Blockchain is just a specific kind of computer. Sure, there are a lot of individual computers involved, but they're all working together to form one computer. This is different from most of the computer networking used today. Even "the cloud" is made up of distinct servers performing distinct tasks for distinct purposes.
Take a website's servers for example. Small sites may have a server and a database (which is running on a server). As more people use the site, the host may need more and larger servers to satisfy demand. There may be identical servers used to do the exact same job; however, these servers are operating independently. They don't need to know what the others are doing. They take requests from visitors, make requests to the database (or a copy of the database), and live in isolation.
In this model, if one server goes down, the website still works. It might be a little slow until a new computer can be provisioned to help, but the users are still able to use the site. The site won't go down completely unless there's a single point of failure somewhere in the system design OR there's catastrophic failure of multiple components in the system.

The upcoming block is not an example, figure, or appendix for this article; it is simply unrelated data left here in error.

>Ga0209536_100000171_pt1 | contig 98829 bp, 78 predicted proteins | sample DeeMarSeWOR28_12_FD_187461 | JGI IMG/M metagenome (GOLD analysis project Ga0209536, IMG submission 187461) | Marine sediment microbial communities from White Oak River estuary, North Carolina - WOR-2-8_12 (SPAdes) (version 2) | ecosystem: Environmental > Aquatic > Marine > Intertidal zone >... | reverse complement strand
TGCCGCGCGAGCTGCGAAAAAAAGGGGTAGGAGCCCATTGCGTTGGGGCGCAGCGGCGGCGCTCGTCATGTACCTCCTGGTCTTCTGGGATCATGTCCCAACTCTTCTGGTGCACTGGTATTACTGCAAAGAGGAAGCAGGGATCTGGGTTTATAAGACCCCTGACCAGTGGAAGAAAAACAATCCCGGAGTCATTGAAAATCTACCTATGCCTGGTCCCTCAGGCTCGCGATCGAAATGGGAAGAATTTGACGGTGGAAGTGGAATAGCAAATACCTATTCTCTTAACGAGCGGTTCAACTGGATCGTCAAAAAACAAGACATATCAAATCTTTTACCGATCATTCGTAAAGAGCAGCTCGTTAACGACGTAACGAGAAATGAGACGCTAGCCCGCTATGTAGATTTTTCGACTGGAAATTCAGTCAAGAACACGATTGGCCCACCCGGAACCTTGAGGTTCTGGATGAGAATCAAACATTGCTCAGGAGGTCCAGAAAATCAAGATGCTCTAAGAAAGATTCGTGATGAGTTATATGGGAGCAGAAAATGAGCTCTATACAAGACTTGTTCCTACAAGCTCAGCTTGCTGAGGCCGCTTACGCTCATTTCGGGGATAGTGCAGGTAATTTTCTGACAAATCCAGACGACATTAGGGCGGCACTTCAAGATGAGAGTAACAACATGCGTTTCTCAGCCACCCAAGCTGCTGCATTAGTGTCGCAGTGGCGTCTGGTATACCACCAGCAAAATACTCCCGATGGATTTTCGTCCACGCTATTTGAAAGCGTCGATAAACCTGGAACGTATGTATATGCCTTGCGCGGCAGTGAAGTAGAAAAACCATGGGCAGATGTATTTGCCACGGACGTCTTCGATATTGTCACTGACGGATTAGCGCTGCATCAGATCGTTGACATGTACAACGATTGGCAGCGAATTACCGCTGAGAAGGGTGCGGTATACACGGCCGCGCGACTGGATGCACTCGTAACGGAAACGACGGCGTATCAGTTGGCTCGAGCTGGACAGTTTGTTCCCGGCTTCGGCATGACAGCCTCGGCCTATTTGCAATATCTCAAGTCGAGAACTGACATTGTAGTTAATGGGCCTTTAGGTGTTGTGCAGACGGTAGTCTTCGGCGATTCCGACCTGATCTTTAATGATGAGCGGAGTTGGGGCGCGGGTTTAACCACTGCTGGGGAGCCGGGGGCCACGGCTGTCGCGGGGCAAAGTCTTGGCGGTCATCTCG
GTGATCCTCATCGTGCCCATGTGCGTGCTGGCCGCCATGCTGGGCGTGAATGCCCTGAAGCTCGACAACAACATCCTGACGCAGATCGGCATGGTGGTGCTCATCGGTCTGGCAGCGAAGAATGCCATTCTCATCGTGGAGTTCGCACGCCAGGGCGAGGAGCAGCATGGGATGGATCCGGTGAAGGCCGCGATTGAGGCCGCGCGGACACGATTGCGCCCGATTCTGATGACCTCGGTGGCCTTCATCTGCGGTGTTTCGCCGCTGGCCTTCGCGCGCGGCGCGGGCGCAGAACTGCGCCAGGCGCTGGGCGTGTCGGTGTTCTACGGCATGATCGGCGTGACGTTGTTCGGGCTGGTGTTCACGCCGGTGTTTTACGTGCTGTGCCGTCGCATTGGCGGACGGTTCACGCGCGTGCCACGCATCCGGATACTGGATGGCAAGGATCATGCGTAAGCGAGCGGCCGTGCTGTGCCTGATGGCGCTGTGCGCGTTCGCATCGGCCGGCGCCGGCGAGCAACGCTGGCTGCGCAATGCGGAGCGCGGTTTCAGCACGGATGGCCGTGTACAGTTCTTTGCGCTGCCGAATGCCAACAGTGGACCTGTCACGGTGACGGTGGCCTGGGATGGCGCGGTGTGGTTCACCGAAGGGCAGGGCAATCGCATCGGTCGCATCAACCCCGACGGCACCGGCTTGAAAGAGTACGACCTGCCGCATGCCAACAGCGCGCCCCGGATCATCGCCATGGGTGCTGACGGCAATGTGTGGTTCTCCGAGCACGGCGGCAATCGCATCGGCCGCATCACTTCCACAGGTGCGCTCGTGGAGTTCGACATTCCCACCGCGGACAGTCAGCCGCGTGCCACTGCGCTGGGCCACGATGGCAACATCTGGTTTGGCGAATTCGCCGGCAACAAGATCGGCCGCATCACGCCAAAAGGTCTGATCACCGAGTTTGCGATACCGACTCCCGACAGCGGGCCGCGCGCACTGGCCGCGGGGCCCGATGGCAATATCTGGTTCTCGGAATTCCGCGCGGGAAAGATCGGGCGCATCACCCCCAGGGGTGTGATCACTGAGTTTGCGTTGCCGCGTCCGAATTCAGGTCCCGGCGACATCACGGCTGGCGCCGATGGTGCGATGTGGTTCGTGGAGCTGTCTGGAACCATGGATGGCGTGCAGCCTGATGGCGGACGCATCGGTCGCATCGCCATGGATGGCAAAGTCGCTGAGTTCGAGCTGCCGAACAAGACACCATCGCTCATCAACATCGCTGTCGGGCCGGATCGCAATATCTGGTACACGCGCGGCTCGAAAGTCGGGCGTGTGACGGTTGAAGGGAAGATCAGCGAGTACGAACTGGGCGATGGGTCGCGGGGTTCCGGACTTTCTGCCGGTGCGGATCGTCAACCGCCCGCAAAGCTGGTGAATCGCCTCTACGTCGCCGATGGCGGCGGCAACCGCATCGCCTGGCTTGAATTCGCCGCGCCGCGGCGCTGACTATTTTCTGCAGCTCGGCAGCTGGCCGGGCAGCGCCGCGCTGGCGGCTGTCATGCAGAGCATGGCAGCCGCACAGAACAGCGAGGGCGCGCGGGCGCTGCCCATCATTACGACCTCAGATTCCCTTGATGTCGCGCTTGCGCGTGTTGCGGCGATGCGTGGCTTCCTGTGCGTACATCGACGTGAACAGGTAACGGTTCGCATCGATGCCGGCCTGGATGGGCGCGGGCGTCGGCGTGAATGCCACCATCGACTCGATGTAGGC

My blockchain node would stop working if a tornado came through, but the blockchain itself would continue operating. To effectively take a blockchain offline, you have to do more. A well designed blockchain doesn't have a single point of failure, so to take the network down, you have to take every node down simultaneously. The hard way would be to hack every physical computer that's participating. For sufficiently decentralized blockchains, this is effectively impossible.
The easy way to take down a blockchain is to introduce a bug in the software. This is why upgrades to the network have to be thoroughly vetted. Many upgrades would be fine if not for the human element. For example, a poorly written set of instructions could lead to unexpected human error while performing a hard fork upgrade. Automation helps a lot which is why Koinos went to great lengths to improve system upgradability with system smart contracts and microservices.
P.S. There's still considerable risk with any upgrade, but fewer points of failure is always a good thing.